The current debate raging across the internet’s tubes is whether America’s obesity epidemic poses a threat to national security. A mysterious “group of retired officers” commissioned and released the report, which says:
9 million young adults, or 27 percent of all Americans ages 17 to 24, are too fat to join the military. The retired officers were on Capitol Hill advocating for passage of a wide-ranging nutrition bill that aims to make the nation’s school lunches healthier.
Daniel Engber analyzes the numerical claims made in the study, and explains how their numbers are entirely misleading:
The Pentagon’s director of accessions, Curtis Gilroy, presented the same numbers to the House Armed Services Committee last March. He said that 35 percent of potential recruits are disqualified for medical reasons, with obesity being a major factor. Another 18 percent have drug or alcohol problems, 5 percent have criminal records, 6 percent have too many children; and 9 percent score in the prohibitive category V on the Armed Forces Aptitude Test.
It’s true that if you add those numbers, you’ll get something close to 75 percent. But that assumes no two of the above-listed groups are overlapping.
In the new report, the retired generals focus on just one sector of the pie chart—the 9 million young adults who are too heavy for military service. This number comes from the Census Bureau, and once again seems to discount the possibility that some fat people might be too stupid, morally corrupt, drug-addled or burdened by family to enlist in the armed forces anyway. As such, it’s a distortion of the facts to imply that every one of them might be in uniform, were it not for their excess weight.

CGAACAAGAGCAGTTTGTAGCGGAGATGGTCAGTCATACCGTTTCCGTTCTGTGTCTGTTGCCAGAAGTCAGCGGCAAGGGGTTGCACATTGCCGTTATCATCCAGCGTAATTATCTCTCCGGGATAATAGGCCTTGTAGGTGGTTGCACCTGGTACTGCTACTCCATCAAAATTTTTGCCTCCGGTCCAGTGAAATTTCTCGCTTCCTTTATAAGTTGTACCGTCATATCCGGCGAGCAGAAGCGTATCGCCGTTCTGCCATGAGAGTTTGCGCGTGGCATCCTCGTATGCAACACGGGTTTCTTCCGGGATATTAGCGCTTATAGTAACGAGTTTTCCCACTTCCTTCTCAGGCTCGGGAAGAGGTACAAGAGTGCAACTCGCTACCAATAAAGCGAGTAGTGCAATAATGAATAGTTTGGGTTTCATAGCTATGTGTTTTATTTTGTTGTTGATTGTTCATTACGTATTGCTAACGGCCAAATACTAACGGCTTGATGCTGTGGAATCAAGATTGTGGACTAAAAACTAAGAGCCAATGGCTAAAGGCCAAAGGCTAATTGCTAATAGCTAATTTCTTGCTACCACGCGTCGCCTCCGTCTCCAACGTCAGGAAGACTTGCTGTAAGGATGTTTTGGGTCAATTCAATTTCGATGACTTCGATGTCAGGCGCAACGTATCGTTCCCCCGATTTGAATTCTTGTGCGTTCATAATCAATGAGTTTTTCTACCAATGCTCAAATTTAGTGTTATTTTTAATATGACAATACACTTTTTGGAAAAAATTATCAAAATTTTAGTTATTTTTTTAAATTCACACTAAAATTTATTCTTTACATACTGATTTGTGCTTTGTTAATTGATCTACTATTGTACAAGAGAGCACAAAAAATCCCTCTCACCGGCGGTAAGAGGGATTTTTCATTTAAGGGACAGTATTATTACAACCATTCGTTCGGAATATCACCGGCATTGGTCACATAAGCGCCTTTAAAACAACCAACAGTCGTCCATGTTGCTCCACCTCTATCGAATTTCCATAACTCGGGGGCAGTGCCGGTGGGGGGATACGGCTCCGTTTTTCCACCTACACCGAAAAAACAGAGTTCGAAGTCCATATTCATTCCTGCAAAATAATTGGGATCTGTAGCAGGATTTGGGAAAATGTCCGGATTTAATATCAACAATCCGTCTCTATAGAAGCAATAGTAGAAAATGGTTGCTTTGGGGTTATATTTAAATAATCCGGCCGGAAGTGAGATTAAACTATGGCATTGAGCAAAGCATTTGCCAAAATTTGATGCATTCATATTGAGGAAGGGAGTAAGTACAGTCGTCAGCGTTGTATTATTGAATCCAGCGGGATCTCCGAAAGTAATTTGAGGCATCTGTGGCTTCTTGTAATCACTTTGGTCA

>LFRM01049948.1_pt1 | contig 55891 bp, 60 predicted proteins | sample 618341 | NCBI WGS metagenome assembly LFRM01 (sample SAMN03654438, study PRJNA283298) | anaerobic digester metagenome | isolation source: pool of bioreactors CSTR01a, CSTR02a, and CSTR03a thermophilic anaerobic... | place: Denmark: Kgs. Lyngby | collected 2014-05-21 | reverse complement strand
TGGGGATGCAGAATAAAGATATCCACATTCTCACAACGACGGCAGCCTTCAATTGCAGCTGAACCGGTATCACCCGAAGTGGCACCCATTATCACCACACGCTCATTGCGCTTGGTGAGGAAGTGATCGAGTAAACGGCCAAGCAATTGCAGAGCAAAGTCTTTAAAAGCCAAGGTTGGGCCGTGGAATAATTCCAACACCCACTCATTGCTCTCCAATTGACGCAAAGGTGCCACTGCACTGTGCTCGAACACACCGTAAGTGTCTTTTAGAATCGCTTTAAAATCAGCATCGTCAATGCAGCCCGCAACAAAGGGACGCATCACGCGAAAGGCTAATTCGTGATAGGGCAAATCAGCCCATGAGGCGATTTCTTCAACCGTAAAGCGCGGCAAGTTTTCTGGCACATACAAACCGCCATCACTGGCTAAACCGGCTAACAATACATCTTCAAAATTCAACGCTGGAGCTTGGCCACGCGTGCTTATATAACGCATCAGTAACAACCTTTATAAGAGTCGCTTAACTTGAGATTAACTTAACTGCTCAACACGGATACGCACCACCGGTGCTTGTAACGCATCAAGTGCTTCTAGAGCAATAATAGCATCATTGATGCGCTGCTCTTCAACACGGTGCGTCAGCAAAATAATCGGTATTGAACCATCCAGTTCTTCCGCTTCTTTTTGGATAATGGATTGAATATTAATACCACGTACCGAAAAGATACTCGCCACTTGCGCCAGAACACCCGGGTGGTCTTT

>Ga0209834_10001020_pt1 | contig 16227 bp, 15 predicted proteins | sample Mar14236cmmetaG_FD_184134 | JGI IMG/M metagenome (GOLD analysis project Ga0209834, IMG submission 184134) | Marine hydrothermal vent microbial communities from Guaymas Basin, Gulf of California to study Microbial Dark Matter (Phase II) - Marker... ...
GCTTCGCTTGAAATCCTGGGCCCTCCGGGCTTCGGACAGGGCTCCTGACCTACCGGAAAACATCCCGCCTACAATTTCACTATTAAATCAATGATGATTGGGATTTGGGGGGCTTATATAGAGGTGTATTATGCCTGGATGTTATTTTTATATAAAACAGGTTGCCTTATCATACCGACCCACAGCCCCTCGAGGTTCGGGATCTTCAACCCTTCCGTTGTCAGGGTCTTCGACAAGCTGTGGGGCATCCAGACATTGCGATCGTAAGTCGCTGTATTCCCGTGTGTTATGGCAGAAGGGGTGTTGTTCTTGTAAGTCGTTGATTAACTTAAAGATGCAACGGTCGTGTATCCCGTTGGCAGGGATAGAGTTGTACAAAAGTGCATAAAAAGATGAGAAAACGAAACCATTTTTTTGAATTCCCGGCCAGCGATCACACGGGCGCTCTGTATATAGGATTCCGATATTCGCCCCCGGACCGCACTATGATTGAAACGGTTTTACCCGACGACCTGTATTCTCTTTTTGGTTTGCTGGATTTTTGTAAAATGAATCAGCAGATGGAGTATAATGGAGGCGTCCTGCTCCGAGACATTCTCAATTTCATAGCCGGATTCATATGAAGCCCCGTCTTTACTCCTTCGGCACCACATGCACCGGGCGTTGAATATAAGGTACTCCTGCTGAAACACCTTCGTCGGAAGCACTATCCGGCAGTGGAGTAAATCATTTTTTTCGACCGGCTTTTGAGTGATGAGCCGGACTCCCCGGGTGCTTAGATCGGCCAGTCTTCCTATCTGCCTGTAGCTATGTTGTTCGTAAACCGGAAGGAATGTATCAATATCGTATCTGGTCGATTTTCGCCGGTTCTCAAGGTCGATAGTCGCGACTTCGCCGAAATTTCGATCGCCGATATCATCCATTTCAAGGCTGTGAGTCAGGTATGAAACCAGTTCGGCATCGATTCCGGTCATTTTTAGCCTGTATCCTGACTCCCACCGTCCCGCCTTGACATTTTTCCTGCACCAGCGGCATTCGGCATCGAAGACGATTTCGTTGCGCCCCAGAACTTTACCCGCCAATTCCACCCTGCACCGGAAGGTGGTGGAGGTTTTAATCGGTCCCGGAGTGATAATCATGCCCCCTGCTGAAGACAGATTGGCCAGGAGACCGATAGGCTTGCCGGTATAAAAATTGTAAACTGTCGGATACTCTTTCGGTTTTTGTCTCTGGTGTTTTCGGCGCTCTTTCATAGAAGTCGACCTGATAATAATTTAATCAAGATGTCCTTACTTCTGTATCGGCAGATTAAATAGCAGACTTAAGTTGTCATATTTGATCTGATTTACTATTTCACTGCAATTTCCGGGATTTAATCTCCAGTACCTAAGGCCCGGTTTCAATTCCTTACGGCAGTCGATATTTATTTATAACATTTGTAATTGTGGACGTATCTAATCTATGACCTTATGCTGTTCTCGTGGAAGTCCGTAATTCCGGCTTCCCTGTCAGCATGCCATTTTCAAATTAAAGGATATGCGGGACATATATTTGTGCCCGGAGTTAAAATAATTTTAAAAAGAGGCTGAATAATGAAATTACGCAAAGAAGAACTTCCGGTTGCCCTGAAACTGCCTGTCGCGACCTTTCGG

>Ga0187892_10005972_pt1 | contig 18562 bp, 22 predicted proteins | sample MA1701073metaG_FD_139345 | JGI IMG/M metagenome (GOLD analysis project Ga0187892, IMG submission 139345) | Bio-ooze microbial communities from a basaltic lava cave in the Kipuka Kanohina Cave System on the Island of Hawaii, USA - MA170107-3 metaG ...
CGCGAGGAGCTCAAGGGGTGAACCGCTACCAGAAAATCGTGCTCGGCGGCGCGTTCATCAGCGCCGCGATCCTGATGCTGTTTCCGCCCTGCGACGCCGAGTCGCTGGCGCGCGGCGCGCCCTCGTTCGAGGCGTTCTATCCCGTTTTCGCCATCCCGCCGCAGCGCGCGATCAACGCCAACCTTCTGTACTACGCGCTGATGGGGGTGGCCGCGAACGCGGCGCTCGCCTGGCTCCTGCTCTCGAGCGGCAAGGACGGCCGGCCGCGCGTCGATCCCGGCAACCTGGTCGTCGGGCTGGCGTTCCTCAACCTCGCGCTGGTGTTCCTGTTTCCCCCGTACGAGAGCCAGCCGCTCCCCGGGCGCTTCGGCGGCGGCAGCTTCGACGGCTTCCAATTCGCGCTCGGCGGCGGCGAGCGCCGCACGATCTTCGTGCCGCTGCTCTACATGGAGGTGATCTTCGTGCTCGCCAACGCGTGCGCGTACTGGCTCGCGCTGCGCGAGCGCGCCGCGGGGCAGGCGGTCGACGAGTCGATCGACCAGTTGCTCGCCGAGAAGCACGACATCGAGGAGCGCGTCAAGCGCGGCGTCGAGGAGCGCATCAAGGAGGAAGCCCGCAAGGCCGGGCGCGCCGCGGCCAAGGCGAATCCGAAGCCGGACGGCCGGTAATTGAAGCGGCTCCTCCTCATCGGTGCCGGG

While obesity may be the most obvious cause for rejection, the Army maintains a litany of potential disqualifications; aside from the usual asthma and heart conditions, ingrown toenails (if infected) and extra digits are also cause for rejection. The Army’s medical guidelines are no less than 148 pages long.
What the survey fails to consider is that some fat people have ingrown toenails, and some asthmatics also have weight problems. While it would be premature to declare obesity no problem for the military, it’s much less of a problem than it’s cracked up to be. With all branches currently exceeding recruitment goals, both in quantity and quality, there are presumably more important problems to worry about (not to mention that obesity rates might be leveling off).
Personally, I’m 6′ 8″ (just at the cusp of qualifying), weigh 330, and have ADHD and asthma. Three disqualifications right there, though Theodore Roosevelt is a good role model to emulate – the man beat his asthma, after all. But I’m disqualified from serving, much as I’ve been pondering the idea, as are vast swathes of the country.
Starbuck would like your thoughts – got any?